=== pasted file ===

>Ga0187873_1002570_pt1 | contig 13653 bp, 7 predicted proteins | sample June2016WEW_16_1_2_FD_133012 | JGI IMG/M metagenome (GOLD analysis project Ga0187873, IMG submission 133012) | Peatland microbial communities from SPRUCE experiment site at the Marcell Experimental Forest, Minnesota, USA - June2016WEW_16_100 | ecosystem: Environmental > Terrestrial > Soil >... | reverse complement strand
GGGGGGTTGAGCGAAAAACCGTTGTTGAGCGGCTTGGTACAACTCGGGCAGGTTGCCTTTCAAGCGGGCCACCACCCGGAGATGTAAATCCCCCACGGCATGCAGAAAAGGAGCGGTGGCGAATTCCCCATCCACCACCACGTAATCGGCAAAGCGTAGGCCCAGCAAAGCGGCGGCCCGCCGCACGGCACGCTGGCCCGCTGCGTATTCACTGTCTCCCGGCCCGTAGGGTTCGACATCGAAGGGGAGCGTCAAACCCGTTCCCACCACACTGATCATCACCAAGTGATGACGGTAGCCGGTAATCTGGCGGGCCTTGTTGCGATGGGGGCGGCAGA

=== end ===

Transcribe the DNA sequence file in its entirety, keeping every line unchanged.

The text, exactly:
>Ga0187873_1002570_pt1 | contig 13653 bp, 7 predicted proteins | sample June2016WEW_16_1_2_FD_133012 | JGI IMG/M metagenome (GOLD analysis project Ga0187873, IMG submission 133012) | Peatland microbial communities from SPRUCE experiment site at the Marcell Experimental Forest, Minnesota, USA - June2016WEW_16_100 | ecosystem: Environmental > Terrestrial > Soil >... | reverse complement strand
GGGGGGTTGAGCGAAAAACCGTTGTTGAGCGGCTTGGTACAACTCGGGCAGGTTGCCTTTCAAGCGGGCCACCACCCGGAGATGTAAATCCCCCACGGCATGCAGAAAAGGAGCGGTGGCGAATTCCCCATCCACCACCACGTAATCGGCAAAGCGTAGGCCCAGCAAAGCGGCGGCCCGCCGCACGGCACGCTGGCCCGCTGCGTATTCACTGTCTCCCGGCCCGTAGGGTTCGACATCGAAGGGGAGCGTCAAACCCGTTCCCACCACACTGATCATCACCAAGTGATGACGGTAGCCGGTAATCTGGCGGGCCTTGTTGCGATGGGGGCGGCAGA